Riding a Bike in Cold Weather is Like Cross-country Skiing on Wheels

ortlieb-pannsI rode my bike into work yesterday (Thursday, Jan. 2). It was raining lightly and the temperature was around 40. It’s fairly easy and not terribly expensive to have the necessary gear to layer up for such a ride. The most expensive thing for me is a pair of Ortlieb Front Roller Classic bags (panniers)–what I use to make sure my Macbook Air (which I also slide into a gallon-size Zip-lock bag), camera, and clothes all stay dry.

By the time I was ready to head home, it was dark and the temperature was 25 degrees with a windchill of around 12. That’s my weather threshold for riding (nothing below 25), but I decided not to use the handy Nashville MTA #5 Bus with its front bumper bike racks and friendly driver who is always willing to stop and let me off a block from my home, despite it not being an official stop. (Sidenote for Nashvillians: MTA busses will also pick you up if you flag them down where there is not an official stop.)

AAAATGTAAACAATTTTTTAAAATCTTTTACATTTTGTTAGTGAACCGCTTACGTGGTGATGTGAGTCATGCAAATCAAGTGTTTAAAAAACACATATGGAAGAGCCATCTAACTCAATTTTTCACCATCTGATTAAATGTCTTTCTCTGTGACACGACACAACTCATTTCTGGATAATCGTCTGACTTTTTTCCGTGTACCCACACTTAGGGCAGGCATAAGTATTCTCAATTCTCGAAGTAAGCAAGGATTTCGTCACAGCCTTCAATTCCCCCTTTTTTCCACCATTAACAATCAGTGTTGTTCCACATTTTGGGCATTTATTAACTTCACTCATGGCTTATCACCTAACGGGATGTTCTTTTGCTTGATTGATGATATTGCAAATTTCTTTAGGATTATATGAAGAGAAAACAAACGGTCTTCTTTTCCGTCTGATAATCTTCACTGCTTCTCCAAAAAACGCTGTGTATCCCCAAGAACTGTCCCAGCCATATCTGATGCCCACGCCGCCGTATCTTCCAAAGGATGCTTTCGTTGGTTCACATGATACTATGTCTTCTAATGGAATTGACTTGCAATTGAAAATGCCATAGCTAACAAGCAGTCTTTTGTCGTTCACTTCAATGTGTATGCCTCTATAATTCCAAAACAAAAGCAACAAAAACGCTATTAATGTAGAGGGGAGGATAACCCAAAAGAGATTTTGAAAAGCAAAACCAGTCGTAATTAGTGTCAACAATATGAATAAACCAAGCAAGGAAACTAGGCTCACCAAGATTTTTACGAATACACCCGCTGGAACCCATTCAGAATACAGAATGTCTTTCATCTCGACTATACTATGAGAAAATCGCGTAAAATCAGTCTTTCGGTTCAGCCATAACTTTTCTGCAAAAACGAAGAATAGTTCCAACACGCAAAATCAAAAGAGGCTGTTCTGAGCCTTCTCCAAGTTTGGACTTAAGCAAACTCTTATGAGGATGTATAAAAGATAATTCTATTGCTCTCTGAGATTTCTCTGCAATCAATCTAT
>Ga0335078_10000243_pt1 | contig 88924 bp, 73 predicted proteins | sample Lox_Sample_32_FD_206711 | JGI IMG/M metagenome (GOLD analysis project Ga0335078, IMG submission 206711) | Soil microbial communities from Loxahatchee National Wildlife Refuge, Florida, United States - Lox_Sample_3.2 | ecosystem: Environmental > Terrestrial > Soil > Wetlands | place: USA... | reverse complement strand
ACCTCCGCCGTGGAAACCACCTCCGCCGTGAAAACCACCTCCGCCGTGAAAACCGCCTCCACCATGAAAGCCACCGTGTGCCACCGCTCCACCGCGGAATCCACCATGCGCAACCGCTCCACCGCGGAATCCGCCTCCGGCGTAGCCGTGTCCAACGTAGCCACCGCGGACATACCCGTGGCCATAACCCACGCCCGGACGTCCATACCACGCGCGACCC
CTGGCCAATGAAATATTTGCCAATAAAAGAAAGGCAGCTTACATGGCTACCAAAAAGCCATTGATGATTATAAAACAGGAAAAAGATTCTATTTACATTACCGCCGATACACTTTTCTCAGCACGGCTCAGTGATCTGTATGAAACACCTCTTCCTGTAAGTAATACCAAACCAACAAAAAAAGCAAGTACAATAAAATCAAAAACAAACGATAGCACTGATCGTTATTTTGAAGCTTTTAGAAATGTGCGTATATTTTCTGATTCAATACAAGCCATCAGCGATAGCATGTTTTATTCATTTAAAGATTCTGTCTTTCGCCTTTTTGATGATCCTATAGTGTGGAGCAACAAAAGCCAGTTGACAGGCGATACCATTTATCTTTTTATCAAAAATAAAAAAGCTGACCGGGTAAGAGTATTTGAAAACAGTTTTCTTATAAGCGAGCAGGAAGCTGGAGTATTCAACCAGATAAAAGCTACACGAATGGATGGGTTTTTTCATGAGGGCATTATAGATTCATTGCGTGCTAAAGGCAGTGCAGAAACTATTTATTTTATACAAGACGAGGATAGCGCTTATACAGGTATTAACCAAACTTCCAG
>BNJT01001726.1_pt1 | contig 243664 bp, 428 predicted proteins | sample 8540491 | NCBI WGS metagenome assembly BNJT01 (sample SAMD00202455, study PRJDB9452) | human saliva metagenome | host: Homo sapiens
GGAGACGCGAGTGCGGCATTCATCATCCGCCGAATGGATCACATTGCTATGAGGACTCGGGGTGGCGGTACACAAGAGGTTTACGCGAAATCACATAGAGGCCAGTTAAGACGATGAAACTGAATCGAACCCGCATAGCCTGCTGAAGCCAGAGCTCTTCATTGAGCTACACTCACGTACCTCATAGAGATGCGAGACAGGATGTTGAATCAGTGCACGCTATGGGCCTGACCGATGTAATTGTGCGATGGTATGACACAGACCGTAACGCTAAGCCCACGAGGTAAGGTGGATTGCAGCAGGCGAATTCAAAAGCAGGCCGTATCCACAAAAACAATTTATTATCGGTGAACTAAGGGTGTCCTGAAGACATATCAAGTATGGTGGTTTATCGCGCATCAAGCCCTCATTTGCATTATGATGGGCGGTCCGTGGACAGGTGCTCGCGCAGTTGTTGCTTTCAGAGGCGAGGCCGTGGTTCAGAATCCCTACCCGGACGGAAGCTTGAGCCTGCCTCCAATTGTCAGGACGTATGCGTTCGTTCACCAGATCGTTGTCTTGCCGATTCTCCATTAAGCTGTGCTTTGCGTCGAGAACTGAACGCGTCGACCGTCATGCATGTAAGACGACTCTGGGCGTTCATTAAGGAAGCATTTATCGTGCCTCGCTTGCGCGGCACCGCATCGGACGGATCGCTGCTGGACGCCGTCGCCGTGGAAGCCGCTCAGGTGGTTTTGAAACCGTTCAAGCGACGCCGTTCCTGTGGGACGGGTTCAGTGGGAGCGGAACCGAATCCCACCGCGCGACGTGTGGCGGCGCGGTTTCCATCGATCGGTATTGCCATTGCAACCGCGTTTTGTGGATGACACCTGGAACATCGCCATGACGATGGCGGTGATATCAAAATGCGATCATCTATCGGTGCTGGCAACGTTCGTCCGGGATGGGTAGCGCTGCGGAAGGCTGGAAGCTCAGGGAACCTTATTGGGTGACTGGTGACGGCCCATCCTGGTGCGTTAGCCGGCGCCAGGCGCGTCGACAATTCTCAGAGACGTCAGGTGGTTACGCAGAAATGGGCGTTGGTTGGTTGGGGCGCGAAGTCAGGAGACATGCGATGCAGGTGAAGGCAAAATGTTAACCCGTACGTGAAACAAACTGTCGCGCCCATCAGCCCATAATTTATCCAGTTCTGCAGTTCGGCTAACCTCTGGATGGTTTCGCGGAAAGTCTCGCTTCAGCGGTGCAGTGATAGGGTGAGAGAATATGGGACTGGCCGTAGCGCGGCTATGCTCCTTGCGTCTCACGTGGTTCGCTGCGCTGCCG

Whenever I ride in such cold or rainy weather, I get the feeling people driving by think I’m nuts–even more than when they see me riding in normal weather. But the fact is, riding in such weather is about as close to cross-country skiing as you can get if there is no snow.

If you take care of your extremities and have the right gear, it is invigorating and a whole lot of fun–and you don’t have to fly north or west to enjoy it.

Unfortunately, we don’t have a mountain range in Nashville to provide the scenery one can enjoy in the Rockies. That is, unless you count the range called the Green Hills.

About Rex Hammock

Founder/ceo of Hammock Inc., the customer media and content company based in Nashville, Tenn. Creator of and head-helper at SmallBusiness.com.
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